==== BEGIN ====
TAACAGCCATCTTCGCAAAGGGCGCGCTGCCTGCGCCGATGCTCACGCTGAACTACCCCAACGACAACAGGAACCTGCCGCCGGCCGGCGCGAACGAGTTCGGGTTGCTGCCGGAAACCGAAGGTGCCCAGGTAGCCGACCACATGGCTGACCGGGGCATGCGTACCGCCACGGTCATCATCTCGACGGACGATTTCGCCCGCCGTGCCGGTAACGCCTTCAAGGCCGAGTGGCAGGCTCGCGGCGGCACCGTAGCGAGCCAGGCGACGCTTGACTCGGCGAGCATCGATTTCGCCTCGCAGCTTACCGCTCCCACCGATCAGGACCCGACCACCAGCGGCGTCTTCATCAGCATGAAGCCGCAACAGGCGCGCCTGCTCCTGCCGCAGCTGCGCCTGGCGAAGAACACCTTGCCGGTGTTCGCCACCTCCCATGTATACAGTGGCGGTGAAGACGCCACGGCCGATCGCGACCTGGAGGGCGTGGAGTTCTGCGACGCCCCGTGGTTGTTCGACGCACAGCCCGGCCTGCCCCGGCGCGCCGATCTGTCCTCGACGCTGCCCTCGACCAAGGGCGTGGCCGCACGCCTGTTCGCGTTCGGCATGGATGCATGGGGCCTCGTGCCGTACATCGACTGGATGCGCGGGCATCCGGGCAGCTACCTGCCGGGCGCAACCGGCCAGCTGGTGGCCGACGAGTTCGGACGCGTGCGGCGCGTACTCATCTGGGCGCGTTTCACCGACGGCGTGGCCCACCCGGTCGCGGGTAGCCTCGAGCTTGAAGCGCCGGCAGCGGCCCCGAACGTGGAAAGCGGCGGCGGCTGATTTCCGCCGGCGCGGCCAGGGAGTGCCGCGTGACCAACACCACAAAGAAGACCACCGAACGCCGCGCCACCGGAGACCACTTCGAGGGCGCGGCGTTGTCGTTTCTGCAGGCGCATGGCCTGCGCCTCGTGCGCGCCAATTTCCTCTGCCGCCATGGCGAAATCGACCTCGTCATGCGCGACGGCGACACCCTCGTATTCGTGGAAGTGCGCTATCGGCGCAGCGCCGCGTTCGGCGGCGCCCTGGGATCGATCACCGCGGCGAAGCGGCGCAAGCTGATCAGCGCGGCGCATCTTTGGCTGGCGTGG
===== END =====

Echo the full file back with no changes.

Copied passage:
TAACAGCCATCTTCGCAAAGGGCGCGCTGCCTGCGCCGATGCTCACGCTGAACTACCCCAACGACAACAGGAACCTGCCGCCGGCCGGCGCGAACGAGTTCGGGTTGCTGCCGGAAACCGAAGGTGCCCAGGTAGCCGACCACATGGCTGACCGGGGCATGCGTACCGCCACGGTCATCATCTCGACGGACGATTTCGCCCGCCGTGCCGGTAACGCCTTCAAGGCCGAGTGGCAGGCTCGCGGCGGCACCGTAGCGAGCCAGGCGACGCTTGACTCGGCGAGCATCGATTTCGCCTCGCAGCTTACCGCTCCCACCGATCAGGACCCGACCACCAGCGGCGTCTTCATCAGCATGAAGCCGCAACAGGCGCGCCTGCTCCTGCCGCAGCTGCGCCTGGCGAAGAACACCTTGCCGGTGTTCGCCACCTCCCATGTATACAGTGGCGGTGAAGACGCCACGGCCGATCGCGACCTGGAGGGCGTGGAGTTCTGCGACGCCCCGTGGTTGTTCGACGCACAGCCCGGCCTGCCCCGGCGCGCCGATCTGTCCTCGACGCTGCCCTCGACCAAGGGCGTGGCCGCACGCCTGTTCGCGTTCGGCATGGATGCATGGGGCCTCGTGCCGTACATCGACTGGATGCGCGGGCATCCGGGCAGCTACCTGCCGGGCGCAACCGGCCAGCTGGTGGCCGACGAGTTCGGACGCGTGCGGCGCGTACTCATCTGGGCGCGTTTCACCGACGGCGTGGCCCACCCGGTCGCGGGTAGCCTCGAGCTTGAAGCGCCGGCAGCGGCCCCGAACGTGGAAAGCGGCGGCGGCTGATTTCCGCCGGCGCGGCCAGGGAGTGCCGCGTGACCAACACCACAAAGAAGACCACCGAACGCCGCGCCACCGGAGACCACTTCGAGGGCGCGGCGTTGTCGTTTCTGCAGGCGCATGGCCTGCGCCTCGTGCGCGCCAATTTCCTCTGCCGCCATGGCGAAATCGACCTCGTCATGCGCGACGGCGACACCCTCGTATTCGTGGAAGTGCGCTATCGGCGCAGCGCCGCGTTCGGCGGCGCCCTGGGATCGATCACCGCGGCGAAGCGGCGCAAGCTGATCAGCGCGGCGCATCTTTGGCTGGCGTGG